Plaintiff, Pirate’s Cove, brought a second amended complaint containing counts for denial of equal protection under the Fifth and Fourteenth Amendments (Count III), temporary taking as an alternative to Count IX (Count IV), declaratory judgment (Count VI), and inverse condemnation (Count IX). The County sought to dismiss with prejudice Plaintiff’s claims for denial of equal protection (Count III), temporary taking (Count IV), and inverse condemnation (Count IX).
Plaintiff first asserted an equal protection claim based on the alleged differential treatment of Pirate’s Cove from that of comparators Margueritagrill and Riverside Resort. Specifically, Plaintiff alleged that Pirate’s Cove was subjected to rigorous enforcement of County rules, ordinances, regulations, and policies, while the comparators were not subjected to similarly rigorous enforcement. While the additional facts demonstrated that these properties were similar in some respects, Plaintiff still failed to demonstrate that the properties were “prima facie identical in all relevant respects.” Thus, Plaintiff’s equal protection claim was dismissed.
Plaintiff also asserted a claim for inverse condemnation under Florida law for the alleged taking of his property rights. Plaintiff argued that the County intentionally delayed the development of his project in several respects to such an extent that it amounted to a temporary taking of his property to which he was entitled to just compensation. However, the court found that the Plaintiff had not demonstrated a final decision by the County because no actual decision was ever made by the County. Because there was no decision made by the County adverse to Plaintiff, and Plaintiff’s complaints merely went to the delays caused by the County’s conduct, Plaintiff had not satisfied the ripeness requirement by demonstrating that there was a final decision. Additionally, as required to establish extraordinary delay, Plaintiff neither alleged nor demonstrated that the County acted in bad faith. The court therefore granted the motion to dismiss Plaintiff’s second amended complaint.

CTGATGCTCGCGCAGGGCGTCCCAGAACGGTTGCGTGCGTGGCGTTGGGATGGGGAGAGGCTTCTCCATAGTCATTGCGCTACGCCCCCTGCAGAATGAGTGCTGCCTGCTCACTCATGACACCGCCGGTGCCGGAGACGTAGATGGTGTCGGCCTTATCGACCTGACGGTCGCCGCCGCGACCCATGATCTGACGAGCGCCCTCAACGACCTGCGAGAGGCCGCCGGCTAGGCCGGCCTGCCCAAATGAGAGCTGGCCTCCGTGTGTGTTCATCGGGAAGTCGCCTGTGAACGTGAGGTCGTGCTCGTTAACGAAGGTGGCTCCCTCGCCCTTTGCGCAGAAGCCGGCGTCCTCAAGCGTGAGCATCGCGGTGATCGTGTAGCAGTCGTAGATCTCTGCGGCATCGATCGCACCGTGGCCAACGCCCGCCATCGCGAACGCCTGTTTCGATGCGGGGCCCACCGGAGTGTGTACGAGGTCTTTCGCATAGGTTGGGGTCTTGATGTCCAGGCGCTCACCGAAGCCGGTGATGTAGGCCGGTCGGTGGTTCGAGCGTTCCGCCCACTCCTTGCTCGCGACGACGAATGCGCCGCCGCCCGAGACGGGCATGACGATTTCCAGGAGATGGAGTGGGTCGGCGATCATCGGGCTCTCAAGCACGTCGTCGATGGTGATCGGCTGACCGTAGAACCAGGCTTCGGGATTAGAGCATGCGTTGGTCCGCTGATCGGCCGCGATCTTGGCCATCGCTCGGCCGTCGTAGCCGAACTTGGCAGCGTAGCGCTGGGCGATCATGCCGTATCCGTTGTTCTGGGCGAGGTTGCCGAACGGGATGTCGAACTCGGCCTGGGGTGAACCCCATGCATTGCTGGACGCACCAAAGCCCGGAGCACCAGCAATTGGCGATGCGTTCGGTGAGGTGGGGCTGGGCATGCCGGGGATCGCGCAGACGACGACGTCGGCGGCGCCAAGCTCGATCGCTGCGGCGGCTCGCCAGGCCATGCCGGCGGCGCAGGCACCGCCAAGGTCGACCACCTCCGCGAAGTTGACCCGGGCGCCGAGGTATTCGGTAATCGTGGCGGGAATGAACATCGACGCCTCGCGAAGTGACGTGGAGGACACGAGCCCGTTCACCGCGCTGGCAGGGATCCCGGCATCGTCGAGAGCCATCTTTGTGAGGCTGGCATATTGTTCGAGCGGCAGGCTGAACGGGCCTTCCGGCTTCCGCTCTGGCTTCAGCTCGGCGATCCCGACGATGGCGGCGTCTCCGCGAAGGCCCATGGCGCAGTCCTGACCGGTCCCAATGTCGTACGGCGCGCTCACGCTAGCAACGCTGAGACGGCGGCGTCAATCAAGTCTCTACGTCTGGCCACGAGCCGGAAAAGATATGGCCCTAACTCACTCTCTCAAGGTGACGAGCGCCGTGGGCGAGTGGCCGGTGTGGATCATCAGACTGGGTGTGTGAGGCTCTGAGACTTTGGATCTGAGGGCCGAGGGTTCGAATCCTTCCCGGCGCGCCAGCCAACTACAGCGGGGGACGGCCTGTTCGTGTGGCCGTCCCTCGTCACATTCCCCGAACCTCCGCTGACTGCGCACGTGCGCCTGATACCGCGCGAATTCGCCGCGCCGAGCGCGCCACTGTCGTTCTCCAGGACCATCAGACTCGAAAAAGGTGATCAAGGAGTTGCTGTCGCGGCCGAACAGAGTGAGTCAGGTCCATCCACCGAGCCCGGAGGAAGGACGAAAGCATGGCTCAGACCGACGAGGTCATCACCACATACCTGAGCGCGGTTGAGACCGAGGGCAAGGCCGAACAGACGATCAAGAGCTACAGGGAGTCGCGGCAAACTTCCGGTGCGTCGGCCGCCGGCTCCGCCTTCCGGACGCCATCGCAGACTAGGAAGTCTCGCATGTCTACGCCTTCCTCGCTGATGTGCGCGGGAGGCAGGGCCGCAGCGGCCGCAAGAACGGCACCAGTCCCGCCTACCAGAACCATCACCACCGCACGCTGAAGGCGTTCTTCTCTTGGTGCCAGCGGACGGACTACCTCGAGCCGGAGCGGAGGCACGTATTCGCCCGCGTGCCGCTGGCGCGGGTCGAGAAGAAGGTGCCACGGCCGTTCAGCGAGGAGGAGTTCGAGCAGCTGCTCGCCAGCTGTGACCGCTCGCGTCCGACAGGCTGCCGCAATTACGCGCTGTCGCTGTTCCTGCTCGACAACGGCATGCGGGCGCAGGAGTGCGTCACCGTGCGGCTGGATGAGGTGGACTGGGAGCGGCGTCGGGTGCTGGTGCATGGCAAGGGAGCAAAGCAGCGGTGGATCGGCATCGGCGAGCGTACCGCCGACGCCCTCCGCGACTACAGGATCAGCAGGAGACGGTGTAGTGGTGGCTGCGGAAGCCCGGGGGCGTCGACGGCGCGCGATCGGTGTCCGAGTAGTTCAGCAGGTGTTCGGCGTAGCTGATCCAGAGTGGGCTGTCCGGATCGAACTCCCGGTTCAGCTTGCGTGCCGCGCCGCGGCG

Decker v. Citrus County, 2016 WL 1627109 (MD FL 4/25/2016)